We started with a little word game…
Instructions: Take out a sheet of paper. How many different words can you create from the letters below in 1 minute?
You may recall our conversation, just by asking you to take out a piece of paper, we question framed you into a very specific type of answer. It was very difficult for you to “Think Outside of the Box” once the lid was closed on the box by the question frame. We then asked you about how you question students in class. Are students permitted to use their devices to look things up? Do you allow them to outsource memory? Is outsourcing a good thing? Is it something really within our control in the long run? What was your take? When students Google the answer, is it…
After watching and discussing Don’t Be the Lid!, we shared some trivia challenge type questions that work as sparks and conversation starters for focusing interest around content. These authentic searches also allow you to demonstrate best practices for 21st Century Digital Literacy within your respective fields.
Eggs, Bacon, and Fun Theory
Google Easter Eggs – Atari Breakout – Askew – Google in 1998 – Barrel Rolls
6 Degrees of Kevin Bacon – What is Your Bacon Number
Games or Gamification
According to Kapp, Blair, & Mesch (2014),
“A Game is a self-contained unit. There is a “Game-Space” in which the players agree to engage in game activities. There is a clear beginning, middle, and end. There is a defined winning state, and players know when someone has completed a game.”
Gamification in the classroom includes elements of games such as points, badges, freedom to fail, challenges, quests, etc, but there is no self-contained unit. The goal is to use the game mechanics to engage learners as they progress toward learning the content of a course.
Common Classroom Game Mechanics
Quests & Epic Quests
Quests are shortened activities where students earn Experience Points (XP). Consider breaking up an hour’s worth of work into 3 to 4 fifteen or 20 minute quests. Name your quests and assign XP based on the difficulty of the quest. Be generous with your XP, you are no longer on the “90pts = A” scale. Varying the difficulty in the quests can also help you allow for differentiation within your classroom. It is also important to make sure there is an element of Choice in the design. Students should be able to choose their quests based on what they are comfortable with. Don’t give them too many choices as this can lead to Analysis Paralysis. Also, decide if you want to allow for Modding, or the ability for students to Modify and Create their own quests.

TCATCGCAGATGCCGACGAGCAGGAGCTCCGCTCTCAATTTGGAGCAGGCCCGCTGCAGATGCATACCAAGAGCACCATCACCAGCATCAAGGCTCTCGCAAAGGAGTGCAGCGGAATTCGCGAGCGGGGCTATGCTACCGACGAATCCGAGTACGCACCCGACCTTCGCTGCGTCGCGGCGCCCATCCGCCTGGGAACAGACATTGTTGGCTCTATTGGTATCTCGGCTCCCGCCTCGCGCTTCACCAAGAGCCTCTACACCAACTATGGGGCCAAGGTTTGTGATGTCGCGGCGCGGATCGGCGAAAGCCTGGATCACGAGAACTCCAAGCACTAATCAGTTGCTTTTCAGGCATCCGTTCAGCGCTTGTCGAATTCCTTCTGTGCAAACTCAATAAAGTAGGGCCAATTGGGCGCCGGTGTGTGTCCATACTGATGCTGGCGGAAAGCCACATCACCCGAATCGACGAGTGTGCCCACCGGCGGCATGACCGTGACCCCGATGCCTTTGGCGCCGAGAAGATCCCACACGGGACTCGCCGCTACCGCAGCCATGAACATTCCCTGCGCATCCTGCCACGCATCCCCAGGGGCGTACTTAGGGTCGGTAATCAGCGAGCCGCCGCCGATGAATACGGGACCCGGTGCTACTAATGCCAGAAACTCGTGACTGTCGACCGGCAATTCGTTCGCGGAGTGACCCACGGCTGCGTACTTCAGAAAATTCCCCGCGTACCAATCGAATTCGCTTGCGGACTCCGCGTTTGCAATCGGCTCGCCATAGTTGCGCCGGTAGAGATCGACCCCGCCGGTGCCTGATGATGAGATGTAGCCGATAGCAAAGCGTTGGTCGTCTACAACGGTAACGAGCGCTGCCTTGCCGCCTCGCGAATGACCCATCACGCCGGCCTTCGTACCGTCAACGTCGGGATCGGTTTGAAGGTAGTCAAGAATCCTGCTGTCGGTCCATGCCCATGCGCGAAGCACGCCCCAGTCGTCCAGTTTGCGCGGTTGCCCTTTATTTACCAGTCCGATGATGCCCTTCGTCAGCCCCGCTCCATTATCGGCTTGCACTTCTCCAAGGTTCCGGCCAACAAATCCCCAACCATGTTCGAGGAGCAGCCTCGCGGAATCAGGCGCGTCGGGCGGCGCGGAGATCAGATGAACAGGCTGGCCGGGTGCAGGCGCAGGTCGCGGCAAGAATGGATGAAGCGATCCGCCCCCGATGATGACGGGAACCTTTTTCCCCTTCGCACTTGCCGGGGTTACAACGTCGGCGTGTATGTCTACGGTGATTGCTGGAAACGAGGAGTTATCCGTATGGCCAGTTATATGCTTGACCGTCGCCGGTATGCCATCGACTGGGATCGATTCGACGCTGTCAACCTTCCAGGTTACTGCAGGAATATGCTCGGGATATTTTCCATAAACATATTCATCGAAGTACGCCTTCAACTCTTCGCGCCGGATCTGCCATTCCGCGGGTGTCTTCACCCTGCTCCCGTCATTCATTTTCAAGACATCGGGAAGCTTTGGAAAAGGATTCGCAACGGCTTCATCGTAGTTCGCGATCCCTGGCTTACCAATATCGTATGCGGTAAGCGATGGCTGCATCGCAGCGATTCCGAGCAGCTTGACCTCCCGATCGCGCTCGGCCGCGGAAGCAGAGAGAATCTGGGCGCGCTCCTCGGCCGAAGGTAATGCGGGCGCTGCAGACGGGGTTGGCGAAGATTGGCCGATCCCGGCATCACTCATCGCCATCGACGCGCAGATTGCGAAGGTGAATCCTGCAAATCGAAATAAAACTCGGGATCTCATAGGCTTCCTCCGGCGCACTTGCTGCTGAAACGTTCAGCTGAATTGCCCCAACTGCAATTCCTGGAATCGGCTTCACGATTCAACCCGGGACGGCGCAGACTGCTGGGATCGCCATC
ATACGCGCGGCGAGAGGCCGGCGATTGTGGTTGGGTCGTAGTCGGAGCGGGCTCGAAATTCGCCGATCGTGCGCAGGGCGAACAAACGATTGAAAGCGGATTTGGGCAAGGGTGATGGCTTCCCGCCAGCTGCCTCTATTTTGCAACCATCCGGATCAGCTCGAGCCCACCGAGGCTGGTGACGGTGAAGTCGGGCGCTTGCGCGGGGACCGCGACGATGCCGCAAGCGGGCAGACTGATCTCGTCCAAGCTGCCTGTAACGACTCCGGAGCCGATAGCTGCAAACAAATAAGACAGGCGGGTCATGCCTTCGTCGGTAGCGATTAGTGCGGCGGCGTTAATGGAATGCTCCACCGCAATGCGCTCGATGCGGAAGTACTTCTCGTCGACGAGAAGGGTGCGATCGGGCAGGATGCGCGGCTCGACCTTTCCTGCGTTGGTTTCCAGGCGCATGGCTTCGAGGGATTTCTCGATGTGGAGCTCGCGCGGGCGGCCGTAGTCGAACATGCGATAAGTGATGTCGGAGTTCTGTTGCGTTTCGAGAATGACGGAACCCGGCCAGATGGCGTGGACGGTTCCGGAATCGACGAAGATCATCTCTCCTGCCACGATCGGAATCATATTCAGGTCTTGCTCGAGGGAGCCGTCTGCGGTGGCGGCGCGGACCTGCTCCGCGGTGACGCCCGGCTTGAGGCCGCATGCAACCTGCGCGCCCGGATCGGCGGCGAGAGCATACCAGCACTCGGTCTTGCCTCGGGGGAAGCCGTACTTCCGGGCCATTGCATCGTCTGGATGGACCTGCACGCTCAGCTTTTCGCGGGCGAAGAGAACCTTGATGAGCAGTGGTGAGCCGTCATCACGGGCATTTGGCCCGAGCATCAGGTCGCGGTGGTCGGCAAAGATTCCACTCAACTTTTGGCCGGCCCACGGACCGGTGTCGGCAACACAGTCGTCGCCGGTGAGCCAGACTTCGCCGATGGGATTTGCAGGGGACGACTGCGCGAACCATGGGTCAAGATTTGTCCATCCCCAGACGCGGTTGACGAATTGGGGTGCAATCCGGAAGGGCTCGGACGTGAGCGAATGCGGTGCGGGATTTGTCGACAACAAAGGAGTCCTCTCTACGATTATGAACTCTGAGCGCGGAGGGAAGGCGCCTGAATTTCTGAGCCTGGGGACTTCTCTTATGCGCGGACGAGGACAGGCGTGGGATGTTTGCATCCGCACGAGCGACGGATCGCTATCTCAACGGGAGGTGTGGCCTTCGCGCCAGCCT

- Flawless Victory: Complete 10 homework assignments with perfect scores (200 XP).
- Earlybird: Be the first to complete assignments in a given week. (50XP)
- Be My Neighbor: Help tutor a classmate with their homework (50 XP).
- Brotherly Booster: Let a classmate teach you something that you have mastered so that he or she can earn a Respawn (50XP)
- At Least I Showed Up: Show up for class on time 10 times in a row (50 XP).
- Dig Deeper: Study a subject (you could even write a list of potential subjects/”bosses” as prompts) on your own and create a 15-minute presentation to explain your research to the class (100 experience; BONUS: If at least 10 students complete this Epic Quest, experience is doubled for all participants)
Feedback loops are foundational to all games, they inform players of what they are doing well and what they need to improve. How are you using feedback loops? How can you increase the speed of your feedback?
Unlocking & Modding
How can students unlock additional content within your course? Are they able to mix and match content and create/modify assignments that make them more interesting to them?
Consider redefining failure in your course. In games failures are simply steps in the learning process, and gamers always enjoy the Freedom to Fail. How can students come back to life and continue to learn in your class? Should they be able to?
Classroom Gaming Software
Below are some classroom management softwares that can help you implement game mechanics to your content.
Good Reads and Research
- The Gamification of Learning and Instruction Fieldbook
- Epic Fail or Win? Gamifying Learning in My Classroom
- What Video Games Have to Teach Us About Learning and Literacy
- Research-Based Strategies to Ignite Student Learning: Insights from a Neurologist and Classroom Teacher
- Reality Is Broken: Why Games Make Us Better and How They Can Change the World
- Play: How It Shapes the Brain, Opens the Imagination, and Invigorates the Soul
- A Review of Humor in Educational Settings: Four Decades of Research